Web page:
You need to strike a balance between the eye-catching and the off-putting. But also that potential customers will also be able to get a sense of who you are and your expertise by just reading your tweets.

    Personally I think having extra information (but importantly not being off-putting with a garish design) makes all the difference. Especially if your tweets can appear higher in specific google searches. Being as comprehensive as possible can only be a good thing.

  6. A twitter account for a business, however you look at it, is an extension to their web presence so absolutely it should be branded.

    The light-hearted nature of twitter also IMHO gives the brand an opportunity to have fun with its identity, or even put special offers to make visiting the web-based version of the site a rewarding experience.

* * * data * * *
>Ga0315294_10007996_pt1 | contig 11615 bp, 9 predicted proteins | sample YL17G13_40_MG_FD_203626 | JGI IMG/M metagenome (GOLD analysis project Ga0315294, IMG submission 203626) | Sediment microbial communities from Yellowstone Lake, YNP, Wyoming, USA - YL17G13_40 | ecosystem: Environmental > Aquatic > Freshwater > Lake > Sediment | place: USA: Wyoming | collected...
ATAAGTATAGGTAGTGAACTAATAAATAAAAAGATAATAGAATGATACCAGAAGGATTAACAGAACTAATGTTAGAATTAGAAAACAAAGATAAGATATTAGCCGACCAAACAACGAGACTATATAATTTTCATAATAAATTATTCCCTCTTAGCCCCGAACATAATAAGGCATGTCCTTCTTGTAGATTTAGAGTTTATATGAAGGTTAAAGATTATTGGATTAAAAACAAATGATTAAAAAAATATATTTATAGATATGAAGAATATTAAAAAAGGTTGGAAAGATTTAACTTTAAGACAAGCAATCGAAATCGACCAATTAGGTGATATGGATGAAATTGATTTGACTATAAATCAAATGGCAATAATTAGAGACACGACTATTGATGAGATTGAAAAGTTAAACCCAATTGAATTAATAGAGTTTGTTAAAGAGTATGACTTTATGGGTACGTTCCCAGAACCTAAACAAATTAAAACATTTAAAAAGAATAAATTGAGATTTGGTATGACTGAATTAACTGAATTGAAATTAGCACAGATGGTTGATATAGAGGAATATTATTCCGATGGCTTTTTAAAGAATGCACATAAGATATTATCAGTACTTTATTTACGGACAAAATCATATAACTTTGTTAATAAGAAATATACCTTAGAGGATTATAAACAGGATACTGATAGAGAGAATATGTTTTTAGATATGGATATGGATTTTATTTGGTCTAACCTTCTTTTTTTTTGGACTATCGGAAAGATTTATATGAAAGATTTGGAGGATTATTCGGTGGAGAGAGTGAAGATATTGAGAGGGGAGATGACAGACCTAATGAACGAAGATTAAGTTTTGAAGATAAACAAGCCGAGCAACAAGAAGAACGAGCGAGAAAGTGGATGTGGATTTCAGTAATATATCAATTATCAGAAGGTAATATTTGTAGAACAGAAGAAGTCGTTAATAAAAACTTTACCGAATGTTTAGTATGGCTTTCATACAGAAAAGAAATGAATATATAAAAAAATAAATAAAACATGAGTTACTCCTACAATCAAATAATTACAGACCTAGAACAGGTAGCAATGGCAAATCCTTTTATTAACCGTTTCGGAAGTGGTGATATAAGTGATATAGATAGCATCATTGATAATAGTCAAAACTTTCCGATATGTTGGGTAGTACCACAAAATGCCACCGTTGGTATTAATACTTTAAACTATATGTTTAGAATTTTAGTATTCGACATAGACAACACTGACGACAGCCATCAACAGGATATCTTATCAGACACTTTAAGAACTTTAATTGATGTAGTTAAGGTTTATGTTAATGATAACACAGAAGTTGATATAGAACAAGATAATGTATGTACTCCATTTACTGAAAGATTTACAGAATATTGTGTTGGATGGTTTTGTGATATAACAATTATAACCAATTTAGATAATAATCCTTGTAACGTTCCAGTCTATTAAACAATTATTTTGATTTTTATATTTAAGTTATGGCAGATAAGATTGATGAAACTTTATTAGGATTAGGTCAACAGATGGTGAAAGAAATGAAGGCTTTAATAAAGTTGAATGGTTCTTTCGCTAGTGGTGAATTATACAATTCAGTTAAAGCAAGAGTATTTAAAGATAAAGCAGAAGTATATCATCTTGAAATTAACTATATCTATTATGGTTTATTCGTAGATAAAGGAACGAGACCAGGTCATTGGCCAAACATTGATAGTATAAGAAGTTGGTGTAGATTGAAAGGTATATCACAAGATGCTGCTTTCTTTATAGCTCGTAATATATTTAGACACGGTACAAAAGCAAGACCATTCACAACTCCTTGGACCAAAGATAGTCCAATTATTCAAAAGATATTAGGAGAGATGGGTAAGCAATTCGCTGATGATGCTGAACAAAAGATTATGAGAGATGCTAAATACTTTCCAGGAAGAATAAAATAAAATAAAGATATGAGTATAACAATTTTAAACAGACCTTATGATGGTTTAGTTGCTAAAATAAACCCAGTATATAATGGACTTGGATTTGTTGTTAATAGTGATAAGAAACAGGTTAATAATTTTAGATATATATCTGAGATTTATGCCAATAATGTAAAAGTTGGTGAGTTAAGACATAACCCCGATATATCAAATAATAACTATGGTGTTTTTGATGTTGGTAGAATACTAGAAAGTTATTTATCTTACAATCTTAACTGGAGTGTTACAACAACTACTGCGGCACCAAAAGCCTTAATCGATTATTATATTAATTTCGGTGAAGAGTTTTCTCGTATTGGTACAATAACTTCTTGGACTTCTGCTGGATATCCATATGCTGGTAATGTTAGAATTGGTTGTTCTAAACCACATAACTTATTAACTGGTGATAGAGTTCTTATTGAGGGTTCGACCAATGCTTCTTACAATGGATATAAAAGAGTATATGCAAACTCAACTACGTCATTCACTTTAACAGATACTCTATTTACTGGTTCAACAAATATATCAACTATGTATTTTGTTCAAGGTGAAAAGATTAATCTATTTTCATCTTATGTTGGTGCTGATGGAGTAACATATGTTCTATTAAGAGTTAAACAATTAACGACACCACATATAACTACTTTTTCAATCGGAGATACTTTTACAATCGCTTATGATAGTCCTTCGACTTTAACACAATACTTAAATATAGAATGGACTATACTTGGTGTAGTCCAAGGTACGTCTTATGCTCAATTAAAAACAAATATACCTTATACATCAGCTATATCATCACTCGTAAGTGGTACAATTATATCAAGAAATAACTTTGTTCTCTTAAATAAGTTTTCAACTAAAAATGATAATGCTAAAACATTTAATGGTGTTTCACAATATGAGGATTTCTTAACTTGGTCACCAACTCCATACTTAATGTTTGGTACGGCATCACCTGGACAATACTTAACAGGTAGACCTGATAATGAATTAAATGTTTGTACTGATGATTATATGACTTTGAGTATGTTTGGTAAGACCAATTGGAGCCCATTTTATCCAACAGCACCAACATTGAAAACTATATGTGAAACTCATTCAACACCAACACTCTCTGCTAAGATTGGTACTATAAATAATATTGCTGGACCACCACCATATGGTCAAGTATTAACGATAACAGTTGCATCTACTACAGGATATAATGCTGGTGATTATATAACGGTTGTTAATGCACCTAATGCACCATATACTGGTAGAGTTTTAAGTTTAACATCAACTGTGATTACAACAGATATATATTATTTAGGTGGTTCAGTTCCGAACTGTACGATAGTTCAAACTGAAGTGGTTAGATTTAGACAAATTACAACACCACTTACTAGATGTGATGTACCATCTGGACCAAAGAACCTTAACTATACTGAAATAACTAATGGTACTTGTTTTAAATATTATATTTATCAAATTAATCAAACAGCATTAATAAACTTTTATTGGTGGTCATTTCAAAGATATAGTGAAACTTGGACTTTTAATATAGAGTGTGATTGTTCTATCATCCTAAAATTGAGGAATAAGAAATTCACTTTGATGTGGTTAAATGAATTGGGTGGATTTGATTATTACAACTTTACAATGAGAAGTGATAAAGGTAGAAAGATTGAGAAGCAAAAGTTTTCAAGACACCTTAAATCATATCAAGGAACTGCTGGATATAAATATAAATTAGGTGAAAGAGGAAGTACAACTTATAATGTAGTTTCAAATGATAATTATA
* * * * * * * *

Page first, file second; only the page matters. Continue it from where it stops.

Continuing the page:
7. hey guys, a few different questions involved i guess. The big one in the 1000heads case above being the cross over between professional and personal life. My personal stream doesnt necessarily have content on it that would be appropriate to be associated with clients from an agency perspective. I’d suggest that if i were to put a link to my personal stream on the background of the company i work for, that i’d have to censor my own voice to a degree. Not that I am normally that inflammatory, just that i’d have to think ‘if a prospective client puts my @name in and i’ve just said something they don’t like, they might walk’ i tweet when i’ve had a drink for instance, which isn’t always wise! So if the question is, do we use the personal accounts of our employees? Then i guess it’s a brand by brand answer, i definitely wouldn’t say the answer is always yes! also, there’ll be employees who wouldn’t want their personal lives (almost) directly accessible from their employers twitter page i’d imagine.